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Friday, 1 July 2022

Dad’s Thursday Helper

New month old post (first posted 18th August 2014)

Thursday afternoon was half-day closing. The whole town seemed to shut down. Retail businesses got the afternoon off in part-compensation for being open on Saturdays. So, Dad came home and Mum went off to Grandma’s leaving him to get on with his Thursday afternoon jobs. I ‘helped’.
 

We cleaned and brushed his boots and shoes, black and brown, with Cherry Blossom polish from a round tin with cherries on the lid, and Wren’s waterproof dubbin with a little bird. 

We replaced brake blocks and pumped tyres, and mended punctures by immersing the inner tubes in bowls of water to see the bubbles, marking with chalk, and sticking on puncture patches with stringy rubber solution. I learnt about tyre levers and tubular (box) spanners. We polished the wheels and handlebars with rags (old underpants were good) and mustard coloured chrome cleaner, transforming dirty grey to silver shine. We smeared on vaseline for protection from the weather – a magnet for yet more grime. 

We soaked the chains in trays of petrol to remove the oily grit, and then disposed of the petrol by setting it alight. Dad once just tipped it on the garden but had to stop after Grandpa came for tea one day and complained: “This lettuce tastes of petrol.” 

We cleaned Dad’s pipes, scraping out the burnt black ash with a gadget barbed like a miniature medieval mace, and soaking up the evil-smelling gunge with fluffy pipe-cleaners.

Then it was time for nicer smells and sounds: the matchsticks that rattled in their flat green and red box with a picture of a swan on the top, the firework hiss and smell of sulphur when he struck one, and the clouds of sweet St. Bruno smoke. He would pack the pipe bowl with tobacco from a black and white metal tin (with new tins, you had to pull a rubber vacuum seal from the bottom before you could open the lid), put the stem between his teeth, suck a flame down into the bowl, and blow smoke from the side of his mouth with a satisfied expression and popping ‘p’ sound.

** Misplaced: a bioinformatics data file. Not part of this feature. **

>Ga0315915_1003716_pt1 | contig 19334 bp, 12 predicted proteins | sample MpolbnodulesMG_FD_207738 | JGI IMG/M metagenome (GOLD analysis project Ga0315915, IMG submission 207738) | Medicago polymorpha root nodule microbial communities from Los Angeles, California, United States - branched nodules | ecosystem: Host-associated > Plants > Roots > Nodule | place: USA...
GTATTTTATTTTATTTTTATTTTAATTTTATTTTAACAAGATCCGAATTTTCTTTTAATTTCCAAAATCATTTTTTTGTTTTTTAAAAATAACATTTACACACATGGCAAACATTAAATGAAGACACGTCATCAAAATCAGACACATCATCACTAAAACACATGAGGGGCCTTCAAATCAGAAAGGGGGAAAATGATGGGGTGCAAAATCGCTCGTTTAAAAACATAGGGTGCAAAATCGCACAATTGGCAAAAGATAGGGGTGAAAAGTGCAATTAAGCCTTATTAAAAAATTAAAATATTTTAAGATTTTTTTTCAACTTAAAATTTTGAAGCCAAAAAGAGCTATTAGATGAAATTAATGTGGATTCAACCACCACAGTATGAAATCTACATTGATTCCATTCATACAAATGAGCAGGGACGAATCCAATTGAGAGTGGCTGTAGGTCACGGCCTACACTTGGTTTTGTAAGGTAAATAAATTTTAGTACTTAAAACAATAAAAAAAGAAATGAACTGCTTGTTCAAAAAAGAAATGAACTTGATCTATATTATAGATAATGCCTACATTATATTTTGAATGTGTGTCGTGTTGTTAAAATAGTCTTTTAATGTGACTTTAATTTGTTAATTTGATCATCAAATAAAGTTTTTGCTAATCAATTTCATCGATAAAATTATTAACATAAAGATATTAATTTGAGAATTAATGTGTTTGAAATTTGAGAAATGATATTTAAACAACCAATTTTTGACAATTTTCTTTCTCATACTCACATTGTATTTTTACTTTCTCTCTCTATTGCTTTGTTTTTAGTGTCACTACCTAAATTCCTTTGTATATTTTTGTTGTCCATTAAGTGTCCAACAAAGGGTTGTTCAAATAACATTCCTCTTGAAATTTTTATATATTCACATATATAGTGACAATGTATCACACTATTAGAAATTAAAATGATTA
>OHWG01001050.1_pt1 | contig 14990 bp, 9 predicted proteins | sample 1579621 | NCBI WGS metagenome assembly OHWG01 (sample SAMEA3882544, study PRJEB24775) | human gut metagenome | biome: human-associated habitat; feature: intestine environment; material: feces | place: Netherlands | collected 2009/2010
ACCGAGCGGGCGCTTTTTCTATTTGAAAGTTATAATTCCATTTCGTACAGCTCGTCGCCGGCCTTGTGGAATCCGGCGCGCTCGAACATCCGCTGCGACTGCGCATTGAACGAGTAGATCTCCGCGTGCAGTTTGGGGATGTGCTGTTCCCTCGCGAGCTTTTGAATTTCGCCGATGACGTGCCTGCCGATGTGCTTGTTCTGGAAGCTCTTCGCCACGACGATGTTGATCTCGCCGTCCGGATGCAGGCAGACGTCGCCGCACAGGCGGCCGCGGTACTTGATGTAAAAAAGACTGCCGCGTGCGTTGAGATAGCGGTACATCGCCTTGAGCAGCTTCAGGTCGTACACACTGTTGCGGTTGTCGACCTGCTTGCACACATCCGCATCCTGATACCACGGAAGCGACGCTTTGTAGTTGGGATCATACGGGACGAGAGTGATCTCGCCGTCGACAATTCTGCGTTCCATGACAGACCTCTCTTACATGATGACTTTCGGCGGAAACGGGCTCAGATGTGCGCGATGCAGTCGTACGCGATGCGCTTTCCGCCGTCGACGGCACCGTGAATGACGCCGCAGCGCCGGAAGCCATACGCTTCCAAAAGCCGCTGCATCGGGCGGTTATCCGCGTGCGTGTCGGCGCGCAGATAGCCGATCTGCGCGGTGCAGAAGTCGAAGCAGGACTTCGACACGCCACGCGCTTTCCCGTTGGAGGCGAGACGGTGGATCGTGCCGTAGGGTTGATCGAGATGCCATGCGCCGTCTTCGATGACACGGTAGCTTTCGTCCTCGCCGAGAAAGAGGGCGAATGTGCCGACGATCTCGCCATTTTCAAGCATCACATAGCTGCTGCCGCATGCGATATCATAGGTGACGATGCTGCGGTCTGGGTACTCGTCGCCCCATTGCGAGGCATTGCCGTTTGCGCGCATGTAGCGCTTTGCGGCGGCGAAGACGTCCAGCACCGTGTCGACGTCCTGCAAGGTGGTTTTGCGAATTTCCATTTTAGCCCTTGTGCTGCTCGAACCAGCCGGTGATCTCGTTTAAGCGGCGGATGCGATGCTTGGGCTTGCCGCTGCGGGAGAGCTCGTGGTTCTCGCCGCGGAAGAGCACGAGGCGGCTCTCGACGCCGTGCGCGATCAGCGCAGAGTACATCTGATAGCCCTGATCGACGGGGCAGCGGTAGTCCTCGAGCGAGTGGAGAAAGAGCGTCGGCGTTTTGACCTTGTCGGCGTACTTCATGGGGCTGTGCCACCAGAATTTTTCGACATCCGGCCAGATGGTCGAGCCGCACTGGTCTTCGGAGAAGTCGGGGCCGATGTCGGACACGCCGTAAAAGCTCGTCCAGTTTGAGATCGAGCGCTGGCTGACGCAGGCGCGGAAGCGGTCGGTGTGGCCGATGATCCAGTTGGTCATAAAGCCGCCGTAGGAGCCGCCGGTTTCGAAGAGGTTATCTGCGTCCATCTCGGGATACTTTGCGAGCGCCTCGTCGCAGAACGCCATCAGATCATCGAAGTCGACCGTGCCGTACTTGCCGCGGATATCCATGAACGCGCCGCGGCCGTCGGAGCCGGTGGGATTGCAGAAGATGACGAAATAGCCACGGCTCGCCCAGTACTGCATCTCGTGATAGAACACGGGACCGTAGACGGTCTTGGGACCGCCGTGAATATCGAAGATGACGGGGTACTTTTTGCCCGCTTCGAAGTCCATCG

“Can I have a puff?” I begged. “Let me have a puff”. I was only four.

“Oh all right,” said Dad reluctantly. He held the stem of the pipe near my mouth. I was instantly sick.
 

And then there were the fun jobs – playtime. We had a model steam engine, the “steam boiler”, which drove a flywheel through dual pistons, exactly like the one pictured. It had a brass water tank heated by a methylated spirit burner that slid underneath. Dad loved to take it out of its oily cardboard box and fire it up on the back room table. Once steam was up, it could be set in motion. The flywheel revolved at a fair old pace, puffing and rattling, spitting out a lethal mixture of hot oil and boiling water. It had a screeching whistle and a safety valve that blew like a railway engine when the pressure got high.

It was important the pistons were always oiled and that the water tank did not run dry. The spirit burner needed topping up frequently. The smell of methylated spirit mixed with hot emulsified oil is unforgettable. Once, we spilled methylated spirit on the table and it caught light. I watched fascinated as a lucent blue pool of flame spread slowly across the surface, Dad flapping it frantically with his hands, looking panicky.

A move to another house brought a whole new set of Thursday afternoon jobs, sanding and painting skirting-boards and staining wooden floors around the edges of carpet squares before fitted carpets became the norm. 

We painted the garden shed banana yellow. It leaked, so we mended the roof. I sat up there with Dad, ‘helping’ him tack down new sheets of roofing felt and painting it with hot black tar. Dad heated the tar to boiling point in an old paint pot on the kitchen gas cooker. Then, holding it with just a wooden cane through the handle, carried it bubbling and the smouldering tar acoss the kitchen floor, across the garden, and up on a rickety stepladder and on to the shed roof. It must have been a thoroughly hazardous operation. There were splashes of black tar on the yellow paint for years.

But there was still room for play-jobs.